To our wonder, he pushed his crutches forward, extended himself in lightning speed and intercepted the soccer ball, holding it to a standstill.  He then measured up Stan and threw his body backward against the crutches.  He leaned forward and fired a missile that zipped right past Stan and Jeremy.  The children cheered and Esteban beamed.  They chattered and pointed to him to do it a second time.  He gathered the ball to himself with deft moves with his only foot.  He leaned back on the crutches – and kicked a ball in the opposite direction, scooting past Brenda and Sara.

My heart melted for this little fellow as I saw him throw himself around the field, his metal crutches glinting in the sunlight.   The words of Matthew’s narrative came to me:

“Jesus said, Let the little children come to me, do not hinder them…” 

And then I knew why this week was the worst mission trip I’d ever attended.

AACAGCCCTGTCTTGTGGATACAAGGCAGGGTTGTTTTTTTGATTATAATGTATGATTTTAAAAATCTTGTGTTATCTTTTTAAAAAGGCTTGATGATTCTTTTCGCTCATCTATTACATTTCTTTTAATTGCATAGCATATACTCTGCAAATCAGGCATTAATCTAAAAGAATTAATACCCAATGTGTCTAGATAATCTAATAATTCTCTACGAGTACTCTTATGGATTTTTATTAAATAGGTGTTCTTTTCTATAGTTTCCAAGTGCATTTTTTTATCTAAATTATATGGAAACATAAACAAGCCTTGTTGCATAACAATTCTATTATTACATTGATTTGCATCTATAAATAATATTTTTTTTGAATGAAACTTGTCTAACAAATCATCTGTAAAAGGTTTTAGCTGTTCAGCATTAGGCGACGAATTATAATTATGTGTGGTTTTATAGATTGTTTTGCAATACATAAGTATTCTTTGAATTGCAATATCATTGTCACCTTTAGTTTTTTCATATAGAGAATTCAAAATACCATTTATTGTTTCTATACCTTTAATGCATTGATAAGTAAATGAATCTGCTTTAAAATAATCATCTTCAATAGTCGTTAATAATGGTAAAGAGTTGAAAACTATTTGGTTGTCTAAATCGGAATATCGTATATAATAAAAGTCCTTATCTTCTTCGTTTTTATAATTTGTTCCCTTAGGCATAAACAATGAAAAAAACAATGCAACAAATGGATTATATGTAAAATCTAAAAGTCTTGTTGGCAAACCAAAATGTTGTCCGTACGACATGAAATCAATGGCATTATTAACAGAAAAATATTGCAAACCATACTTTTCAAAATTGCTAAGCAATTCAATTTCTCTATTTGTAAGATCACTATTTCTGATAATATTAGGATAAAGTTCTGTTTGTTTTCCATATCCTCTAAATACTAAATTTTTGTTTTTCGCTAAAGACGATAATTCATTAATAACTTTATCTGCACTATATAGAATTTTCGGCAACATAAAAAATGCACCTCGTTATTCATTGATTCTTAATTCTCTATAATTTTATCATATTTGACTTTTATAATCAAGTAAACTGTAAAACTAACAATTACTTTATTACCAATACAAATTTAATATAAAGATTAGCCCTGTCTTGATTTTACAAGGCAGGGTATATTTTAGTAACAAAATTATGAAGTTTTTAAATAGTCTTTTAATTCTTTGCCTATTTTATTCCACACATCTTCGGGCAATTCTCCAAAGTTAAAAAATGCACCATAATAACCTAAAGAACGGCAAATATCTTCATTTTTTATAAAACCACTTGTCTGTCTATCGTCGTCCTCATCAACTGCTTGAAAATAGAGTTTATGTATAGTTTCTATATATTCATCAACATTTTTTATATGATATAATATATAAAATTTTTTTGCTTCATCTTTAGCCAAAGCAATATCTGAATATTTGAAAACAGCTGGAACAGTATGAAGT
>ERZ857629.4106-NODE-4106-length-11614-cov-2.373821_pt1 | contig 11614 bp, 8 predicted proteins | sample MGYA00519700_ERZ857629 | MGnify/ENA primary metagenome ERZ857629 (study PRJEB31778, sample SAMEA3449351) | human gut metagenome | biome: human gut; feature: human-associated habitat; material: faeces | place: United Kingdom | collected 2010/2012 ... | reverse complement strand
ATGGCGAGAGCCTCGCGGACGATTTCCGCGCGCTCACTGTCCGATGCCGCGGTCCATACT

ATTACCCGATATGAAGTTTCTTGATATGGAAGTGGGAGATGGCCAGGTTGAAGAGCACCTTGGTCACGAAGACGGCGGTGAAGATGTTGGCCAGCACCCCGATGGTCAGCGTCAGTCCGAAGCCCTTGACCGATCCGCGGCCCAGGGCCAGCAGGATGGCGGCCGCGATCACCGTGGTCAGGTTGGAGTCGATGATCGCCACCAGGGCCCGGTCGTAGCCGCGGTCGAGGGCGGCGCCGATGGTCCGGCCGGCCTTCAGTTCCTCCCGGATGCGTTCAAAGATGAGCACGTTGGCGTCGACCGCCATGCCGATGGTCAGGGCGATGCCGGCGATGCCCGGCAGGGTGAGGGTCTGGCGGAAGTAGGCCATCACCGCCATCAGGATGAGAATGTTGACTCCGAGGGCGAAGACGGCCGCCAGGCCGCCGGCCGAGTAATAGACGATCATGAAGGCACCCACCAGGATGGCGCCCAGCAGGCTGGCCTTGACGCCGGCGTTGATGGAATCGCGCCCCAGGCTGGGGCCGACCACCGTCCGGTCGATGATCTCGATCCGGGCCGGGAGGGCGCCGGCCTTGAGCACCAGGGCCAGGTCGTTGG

I forgot why I was serving God.

I was into organization and travel.  I was possessed by discipline and construction work.  I forgot about the little ones – the very reason we were in Mexico.

I learned, though.  We all did.

We pulled together the rest of the week and saw God energize the ministry.  We ate the meals.  We forgot the cockroaches and used the toilets and showers.  We gathered in prayer.  We hugged and cuddled the children.  We  acted out scenes of the Bible – and included the kids.  We witnessed and sang and saw the love of Jesus rain down on the orphanage.

And I realized that the worst week of missionary service was a necessary lesson for me.  I had a change of focus that day.  It still continues with me.

———————–

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http://mustardseedresources.clearcheckout.com/

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2 Comments
  1. Brent permalink

    Love these stories! Always interesting. Tks Brad. Qq

    • There are so many memories we had, Brent! A ton of stuff still to write about, but if you have any family memories I hadn’t discussed yet, tell ‘me to me, bro!